St. Vincent Basilica pipe organ worth $1.5M nears completion
Under the graceful arches of St. Vincent Basilica, a heavy winch on a scaffold stood ready to hoist the first and largest of more than 3,000 organ pipes to the galley.
Four men lifted the 300-pound, 18-foot-long, tin-alloy pipe, which lay on the floor nestled in a wooden box, near the holy water font in the Unity basilica.
The principal organist, Father Cyprian Constantine, said he will relish the first notes from the new $1.5 million organ as they ring out into the cavernous space.
“The basilica is a beautiful space for music acoustically because we have six seconds of reverberation, so sound just carries,” he said.
Six employees from John-Paul Buzard Pipe Organ Builders in Champaign, Ill., have worked since early July preparing the structure of the organ — the wind chests to provide air and toe-boxes that hold the pipes — before the first of German-made metal tubes were hoisted into the gallery and set into place last week.
“This is a once-in-a-lifetime project ... because of the size of the room and the acoustics,” said Brian Davis, tonal director for the organ builders.
The instrument replaces a Moller organ installed in 1955-56. Because it was controlled by electro-pneumatic action using leather, that instrument showed signs of wear as early as 1971, when Constantine first visited St. Vincent, he said.
“Depending on heating and cooling and dirt in the air and that kind of thing, they can be damaged,” the organist said. “If you have a leather cover on a book, eventually, it can wear through. It just wore out and became very difficult to repair.”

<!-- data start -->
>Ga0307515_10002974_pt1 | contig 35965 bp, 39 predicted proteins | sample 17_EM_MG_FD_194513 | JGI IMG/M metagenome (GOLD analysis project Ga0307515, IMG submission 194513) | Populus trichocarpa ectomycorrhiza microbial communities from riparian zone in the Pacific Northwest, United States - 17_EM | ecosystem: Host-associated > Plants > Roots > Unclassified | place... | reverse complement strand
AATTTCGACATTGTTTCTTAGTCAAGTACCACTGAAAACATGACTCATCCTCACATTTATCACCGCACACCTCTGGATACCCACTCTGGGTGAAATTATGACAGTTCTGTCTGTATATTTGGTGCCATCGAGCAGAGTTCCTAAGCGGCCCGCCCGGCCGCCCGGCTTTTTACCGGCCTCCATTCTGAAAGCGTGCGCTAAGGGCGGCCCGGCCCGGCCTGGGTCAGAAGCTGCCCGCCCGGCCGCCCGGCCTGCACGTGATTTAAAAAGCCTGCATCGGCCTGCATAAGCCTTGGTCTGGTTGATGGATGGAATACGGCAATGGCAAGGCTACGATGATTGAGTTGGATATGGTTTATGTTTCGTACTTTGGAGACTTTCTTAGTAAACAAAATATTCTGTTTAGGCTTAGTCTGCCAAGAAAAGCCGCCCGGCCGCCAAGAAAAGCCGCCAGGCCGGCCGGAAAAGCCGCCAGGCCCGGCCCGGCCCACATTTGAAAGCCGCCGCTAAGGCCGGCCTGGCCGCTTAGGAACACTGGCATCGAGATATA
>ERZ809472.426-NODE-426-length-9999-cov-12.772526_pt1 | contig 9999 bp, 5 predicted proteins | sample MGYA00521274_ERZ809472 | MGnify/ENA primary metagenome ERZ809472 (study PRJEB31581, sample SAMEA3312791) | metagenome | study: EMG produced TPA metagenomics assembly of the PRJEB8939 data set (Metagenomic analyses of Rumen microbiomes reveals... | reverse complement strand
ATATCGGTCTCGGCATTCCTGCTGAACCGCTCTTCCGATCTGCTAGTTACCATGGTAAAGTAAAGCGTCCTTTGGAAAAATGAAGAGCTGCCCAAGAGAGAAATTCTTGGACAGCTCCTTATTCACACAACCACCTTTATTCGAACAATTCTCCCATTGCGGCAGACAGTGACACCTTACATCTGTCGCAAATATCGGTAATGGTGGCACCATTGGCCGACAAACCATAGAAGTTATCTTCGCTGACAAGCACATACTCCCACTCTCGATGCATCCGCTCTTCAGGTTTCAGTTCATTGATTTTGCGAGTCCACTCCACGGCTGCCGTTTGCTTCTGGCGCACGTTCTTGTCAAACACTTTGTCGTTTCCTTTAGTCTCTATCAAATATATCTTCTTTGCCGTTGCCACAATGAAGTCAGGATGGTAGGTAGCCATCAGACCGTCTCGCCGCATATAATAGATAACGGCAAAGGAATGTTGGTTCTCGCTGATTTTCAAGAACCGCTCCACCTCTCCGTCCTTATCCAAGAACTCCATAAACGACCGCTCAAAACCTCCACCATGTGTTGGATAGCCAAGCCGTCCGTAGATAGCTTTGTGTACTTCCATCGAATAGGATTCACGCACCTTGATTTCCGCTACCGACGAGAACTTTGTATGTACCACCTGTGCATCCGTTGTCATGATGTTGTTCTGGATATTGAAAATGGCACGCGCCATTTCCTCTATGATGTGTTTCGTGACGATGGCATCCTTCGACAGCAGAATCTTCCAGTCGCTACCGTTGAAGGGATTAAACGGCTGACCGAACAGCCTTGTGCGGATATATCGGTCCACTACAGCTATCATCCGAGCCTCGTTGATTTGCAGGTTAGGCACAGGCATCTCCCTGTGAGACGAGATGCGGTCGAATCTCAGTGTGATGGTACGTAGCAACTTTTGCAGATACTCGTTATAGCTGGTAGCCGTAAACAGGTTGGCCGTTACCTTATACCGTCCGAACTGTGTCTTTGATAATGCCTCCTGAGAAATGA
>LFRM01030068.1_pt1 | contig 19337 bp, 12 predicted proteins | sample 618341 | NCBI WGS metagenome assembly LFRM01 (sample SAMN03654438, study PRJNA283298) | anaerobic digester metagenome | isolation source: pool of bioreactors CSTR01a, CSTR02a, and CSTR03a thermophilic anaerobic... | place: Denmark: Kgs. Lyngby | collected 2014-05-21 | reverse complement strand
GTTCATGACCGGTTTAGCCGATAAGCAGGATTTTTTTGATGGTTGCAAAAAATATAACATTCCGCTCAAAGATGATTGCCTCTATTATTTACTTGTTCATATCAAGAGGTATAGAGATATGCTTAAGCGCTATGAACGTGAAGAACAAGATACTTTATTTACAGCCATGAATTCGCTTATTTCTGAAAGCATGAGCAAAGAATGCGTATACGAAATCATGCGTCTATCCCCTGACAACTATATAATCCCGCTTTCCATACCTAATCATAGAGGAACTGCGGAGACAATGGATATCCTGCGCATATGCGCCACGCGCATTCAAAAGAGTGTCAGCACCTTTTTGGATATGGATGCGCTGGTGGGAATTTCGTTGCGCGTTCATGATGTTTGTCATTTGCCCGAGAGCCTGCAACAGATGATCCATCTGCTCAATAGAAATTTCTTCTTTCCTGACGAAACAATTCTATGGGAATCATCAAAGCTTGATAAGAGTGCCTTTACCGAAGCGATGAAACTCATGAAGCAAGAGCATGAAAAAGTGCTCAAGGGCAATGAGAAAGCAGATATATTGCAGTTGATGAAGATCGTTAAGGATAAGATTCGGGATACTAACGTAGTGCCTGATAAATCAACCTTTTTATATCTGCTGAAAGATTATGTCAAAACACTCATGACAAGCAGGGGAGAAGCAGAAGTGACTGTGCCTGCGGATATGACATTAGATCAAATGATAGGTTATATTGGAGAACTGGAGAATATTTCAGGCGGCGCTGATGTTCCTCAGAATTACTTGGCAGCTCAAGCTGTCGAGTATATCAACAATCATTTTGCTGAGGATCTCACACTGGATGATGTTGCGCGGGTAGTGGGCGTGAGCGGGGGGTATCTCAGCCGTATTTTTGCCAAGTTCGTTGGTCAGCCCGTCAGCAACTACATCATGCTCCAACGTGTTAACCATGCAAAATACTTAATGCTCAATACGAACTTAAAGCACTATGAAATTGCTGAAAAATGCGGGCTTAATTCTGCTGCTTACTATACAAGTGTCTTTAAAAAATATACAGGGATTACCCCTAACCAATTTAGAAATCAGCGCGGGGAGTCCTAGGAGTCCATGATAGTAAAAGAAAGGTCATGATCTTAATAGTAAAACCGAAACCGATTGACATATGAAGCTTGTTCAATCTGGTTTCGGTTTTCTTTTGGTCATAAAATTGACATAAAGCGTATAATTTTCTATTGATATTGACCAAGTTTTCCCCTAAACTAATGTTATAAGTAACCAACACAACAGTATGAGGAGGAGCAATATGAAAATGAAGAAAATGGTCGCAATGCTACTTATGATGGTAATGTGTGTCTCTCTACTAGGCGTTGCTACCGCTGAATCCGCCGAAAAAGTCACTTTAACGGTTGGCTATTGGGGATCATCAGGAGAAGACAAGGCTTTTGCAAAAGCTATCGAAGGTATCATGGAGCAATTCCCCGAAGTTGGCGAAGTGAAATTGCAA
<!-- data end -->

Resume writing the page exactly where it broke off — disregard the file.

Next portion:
Some notes would stop working entirely, or wires crossed and notes played on the wrong key, Constantine said.
The pipes in the new instrument range from the largest — first open diapason low C — to the smallest at less than a half-inch in diameter, Davis said.
All will be housed in the gallery space under the stained glass rose window, which was accommodated by arranging some of the wooden pipes horizontally underneath. Some of those poplar pipes were refurbished from the old organ, Constantine said.
“That's not normally the way to install them, but it won't affect (the sound) because it's all wood,” he said.
Davis works on one organ per year, planning the layout of the instrument in a computer-aided drafting program, drawing from decades of experience to evaluate how the sound rings in the space.
“You take what you know and apply it to the space here and change things accordingly,” he said.
The organ was originally scheduled for installation in time for Easter. But the company was delayed by its work on an organ in Richmond, Va., then by events scheduled at the basilica.
The crew will continue to work through September before two concerts in the fall to celebrate the new organ with the St. Vincent Camerata choir on Nov. 8 and Dec. 6 and 7, as well as one of the St. Vincent College Concert Series programs featuring Alan Morrison in March 2015.
The project began in 1998 when the basilica was renovated and Constantine returned to St. Vincent after receiving his doctoral degree of musical arts in organ from the University of Colorado.
The St. Vincent Archabbey raised funds with contributions from the monastery through a campaign that began when a smaller organ was installed for the front of the church, called the apse. The keyboard console was chosen to eventually accommodate a grand, new gallery organ, Constantine said.
The smaller organ usually is reserved for use during daily monastic services and has been supported by an electronic organ while the larger one was planned, he said.
Once the gallery organ is in place, it should need only maintenance and tuning twice per year and can last for another century, Constantine said.
“This will last long after I'm gone,” he said.
Stacey Federoff is a staff writer for Trib Total Media. She can be reached at 724-836-6660 or firstname.lastname@example.org.